Jewish prayer recited during Jewish mishkan t filah pdf on Rosh Hashanah and Yom Kippur, as well on the Ten Days of Repentance from Rosh Hashanah through Yom Kippur. Sephardic tradition only because it is recited for the Ten Days of Repentance does it occur on the fast days of Yom Kippur and the Fast of Gedaliah. British Empire, described it as “the oldest and most moving of all the litanies of the Jewish Year. In a much later compilation of Talmudic notes, published circa 1515, this is expanded to five verses.
It is very probable that, at first, there was no set number of verses, no sequence, nor perhaps any fixed text. Apparently an early version had the verses in alphabetic sequence, which would mean 22 verses. 40 verses and added the explanation that the prayer accumulated additional verses that were added ad hoc on various occasions and thereafter retained.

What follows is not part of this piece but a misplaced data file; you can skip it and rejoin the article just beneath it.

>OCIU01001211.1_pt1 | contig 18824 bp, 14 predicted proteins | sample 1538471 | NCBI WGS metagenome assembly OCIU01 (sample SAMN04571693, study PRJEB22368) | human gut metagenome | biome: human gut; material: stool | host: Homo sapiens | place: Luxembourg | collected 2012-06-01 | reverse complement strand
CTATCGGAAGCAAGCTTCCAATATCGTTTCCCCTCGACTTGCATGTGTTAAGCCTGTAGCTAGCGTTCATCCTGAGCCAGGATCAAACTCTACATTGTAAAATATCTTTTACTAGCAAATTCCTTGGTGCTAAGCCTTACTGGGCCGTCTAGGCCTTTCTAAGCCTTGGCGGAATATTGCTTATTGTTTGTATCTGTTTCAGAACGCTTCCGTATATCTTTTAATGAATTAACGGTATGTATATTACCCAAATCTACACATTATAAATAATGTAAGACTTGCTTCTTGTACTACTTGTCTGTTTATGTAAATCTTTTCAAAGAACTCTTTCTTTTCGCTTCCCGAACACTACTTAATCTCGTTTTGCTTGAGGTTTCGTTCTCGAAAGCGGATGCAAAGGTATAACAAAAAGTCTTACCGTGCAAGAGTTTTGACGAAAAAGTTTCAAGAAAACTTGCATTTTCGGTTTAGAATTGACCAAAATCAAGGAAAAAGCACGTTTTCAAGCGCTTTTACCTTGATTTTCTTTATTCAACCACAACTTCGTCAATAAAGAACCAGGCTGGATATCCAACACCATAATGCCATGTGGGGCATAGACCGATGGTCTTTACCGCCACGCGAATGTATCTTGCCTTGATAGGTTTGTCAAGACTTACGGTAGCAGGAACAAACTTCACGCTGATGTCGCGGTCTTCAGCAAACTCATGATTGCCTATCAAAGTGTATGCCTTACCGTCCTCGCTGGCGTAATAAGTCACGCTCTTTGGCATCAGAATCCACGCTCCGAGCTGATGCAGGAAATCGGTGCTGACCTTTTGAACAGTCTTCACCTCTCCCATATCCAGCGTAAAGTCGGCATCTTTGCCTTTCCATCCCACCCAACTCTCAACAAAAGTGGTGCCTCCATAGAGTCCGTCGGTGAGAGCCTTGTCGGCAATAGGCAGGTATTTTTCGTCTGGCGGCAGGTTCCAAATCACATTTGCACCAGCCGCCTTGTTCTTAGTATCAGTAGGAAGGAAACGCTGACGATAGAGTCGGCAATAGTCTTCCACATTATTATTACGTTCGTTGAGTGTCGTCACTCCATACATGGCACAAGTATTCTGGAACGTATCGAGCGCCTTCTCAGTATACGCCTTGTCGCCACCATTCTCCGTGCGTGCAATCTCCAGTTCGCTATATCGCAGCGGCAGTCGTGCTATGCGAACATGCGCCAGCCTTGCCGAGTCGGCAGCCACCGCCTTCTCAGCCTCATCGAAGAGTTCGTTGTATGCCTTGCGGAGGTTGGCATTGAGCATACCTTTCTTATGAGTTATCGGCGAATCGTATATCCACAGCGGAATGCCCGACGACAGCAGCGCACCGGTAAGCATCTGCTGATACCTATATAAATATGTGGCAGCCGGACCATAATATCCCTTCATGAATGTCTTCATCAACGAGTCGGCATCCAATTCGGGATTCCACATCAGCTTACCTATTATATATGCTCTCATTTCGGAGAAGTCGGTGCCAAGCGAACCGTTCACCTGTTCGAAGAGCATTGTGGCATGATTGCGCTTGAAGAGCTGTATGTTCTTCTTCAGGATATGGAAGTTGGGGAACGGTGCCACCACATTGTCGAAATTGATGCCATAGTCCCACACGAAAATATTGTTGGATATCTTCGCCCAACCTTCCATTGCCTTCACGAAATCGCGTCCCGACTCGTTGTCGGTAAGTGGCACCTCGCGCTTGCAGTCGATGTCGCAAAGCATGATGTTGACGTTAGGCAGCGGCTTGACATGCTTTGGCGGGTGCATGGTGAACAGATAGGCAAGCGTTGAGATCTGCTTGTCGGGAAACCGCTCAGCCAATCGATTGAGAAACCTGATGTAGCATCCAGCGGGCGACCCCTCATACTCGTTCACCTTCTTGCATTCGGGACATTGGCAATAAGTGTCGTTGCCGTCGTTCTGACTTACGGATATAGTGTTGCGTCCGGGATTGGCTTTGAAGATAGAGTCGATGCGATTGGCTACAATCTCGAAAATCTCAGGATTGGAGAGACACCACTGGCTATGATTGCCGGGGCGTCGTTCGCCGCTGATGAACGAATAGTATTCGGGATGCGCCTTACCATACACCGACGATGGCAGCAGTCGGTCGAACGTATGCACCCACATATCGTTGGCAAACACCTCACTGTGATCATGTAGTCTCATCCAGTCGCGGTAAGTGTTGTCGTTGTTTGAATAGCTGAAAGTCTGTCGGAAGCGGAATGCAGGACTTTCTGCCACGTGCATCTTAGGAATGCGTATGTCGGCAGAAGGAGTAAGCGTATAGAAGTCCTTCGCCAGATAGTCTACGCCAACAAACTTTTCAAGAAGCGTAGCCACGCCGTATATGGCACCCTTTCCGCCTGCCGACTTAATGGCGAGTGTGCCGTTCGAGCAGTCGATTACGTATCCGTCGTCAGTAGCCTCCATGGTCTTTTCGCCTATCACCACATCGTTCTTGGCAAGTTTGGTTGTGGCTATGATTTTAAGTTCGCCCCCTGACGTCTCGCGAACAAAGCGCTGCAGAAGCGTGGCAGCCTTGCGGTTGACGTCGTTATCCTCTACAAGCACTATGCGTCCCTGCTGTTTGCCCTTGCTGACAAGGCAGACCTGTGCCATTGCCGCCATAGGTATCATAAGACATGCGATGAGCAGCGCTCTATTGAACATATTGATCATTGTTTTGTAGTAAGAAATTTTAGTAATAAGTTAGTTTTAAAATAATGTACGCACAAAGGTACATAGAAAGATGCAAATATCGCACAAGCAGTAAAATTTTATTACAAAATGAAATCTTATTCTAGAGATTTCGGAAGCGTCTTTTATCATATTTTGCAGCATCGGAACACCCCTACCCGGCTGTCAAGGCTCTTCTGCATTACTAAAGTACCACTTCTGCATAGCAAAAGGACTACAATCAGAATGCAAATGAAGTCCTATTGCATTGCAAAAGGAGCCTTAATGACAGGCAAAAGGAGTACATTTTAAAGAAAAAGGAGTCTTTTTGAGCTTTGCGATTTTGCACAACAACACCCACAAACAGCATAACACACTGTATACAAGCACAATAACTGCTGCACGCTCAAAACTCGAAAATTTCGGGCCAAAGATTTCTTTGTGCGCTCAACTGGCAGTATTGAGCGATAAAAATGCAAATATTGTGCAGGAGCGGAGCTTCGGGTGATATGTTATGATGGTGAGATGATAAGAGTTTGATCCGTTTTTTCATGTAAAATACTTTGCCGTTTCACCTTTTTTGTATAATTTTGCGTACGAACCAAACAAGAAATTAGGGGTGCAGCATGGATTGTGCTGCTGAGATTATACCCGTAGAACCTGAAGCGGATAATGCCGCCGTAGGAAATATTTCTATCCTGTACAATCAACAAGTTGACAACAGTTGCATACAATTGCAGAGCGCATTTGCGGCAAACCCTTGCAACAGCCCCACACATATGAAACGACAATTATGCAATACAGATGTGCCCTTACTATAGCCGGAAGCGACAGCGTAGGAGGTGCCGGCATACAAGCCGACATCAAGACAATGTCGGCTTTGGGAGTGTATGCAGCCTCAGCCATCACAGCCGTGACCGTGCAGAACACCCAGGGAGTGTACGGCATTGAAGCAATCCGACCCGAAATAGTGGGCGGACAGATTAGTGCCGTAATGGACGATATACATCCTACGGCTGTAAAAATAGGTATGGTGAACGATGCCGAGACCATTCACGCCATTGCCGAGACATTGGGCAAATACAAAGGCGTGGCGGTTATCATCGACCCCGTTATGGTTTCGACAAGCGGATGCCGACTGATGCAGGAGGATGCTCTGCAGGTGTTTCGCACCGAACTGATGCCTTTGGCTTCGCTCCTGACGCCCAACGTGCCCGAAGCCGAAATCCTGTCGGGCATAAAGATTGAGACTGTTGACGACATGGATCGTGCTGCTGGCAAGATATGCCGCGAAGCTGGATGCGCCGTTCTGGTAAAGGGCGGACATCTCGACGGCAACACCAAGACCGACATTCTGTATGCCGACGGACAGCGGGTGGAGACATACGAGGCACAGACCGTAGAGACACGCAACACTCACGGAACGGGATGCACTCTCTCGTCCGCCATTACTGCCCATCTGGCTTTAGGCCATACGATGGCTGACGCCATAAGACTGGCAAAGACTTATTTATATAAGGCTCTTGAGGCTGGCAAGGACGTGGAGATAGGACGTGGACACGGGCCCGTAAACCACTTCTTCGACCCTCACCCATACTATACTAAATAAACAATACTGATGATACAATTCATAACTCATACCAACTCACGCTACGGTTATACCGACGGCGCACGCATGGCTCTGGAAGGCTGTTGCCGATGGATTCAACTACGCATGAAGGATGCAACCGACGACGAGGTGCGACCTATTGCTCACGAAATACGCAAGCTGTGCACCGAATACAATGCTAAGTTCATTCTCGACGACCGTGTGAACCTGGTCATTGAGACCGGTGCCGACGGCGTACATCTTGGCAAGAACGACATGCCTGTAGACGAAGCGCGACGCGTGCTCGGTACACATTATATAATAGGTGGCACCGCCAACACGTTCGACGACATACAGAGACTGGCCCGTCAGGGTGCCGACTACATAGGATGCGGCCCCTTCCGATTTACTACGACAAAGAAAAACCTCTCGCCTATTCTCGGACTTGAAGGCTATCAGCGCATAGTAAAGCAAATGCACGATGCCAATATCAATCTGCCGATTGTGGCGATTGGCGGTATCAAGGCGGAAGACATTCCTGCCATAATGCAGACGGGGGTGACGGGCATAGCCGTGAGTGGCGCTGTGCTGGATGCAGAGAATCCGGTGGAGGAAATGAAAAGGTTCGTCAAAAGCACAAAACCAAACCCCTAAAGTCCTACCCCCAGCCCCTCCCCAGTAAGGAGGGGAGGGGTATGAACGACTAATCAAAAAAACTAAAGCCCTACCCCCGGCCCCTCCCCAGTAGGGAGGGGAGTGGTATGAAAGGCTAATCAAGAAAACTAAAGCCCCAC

29 verses, among the Mizrahi Jews the Syrian tradition has 31 or 32 verses, but the Yemenite has only 27 verses, the Salonika as many as 53 verses, the Ashkenazic has 38 verses, the Polish tradition has 44 verses, all with different sequences. There is often a slow, chanting, repetitive aspect to the melody to represent the pious pleading within the prayer. There are 54 such verses.
Verses 15-23 are recited responsively, first by the leader and then repeated by the congregation. On most days when Avinu Malkeinu is recited, it is included during Shacharit and Mincha on that day.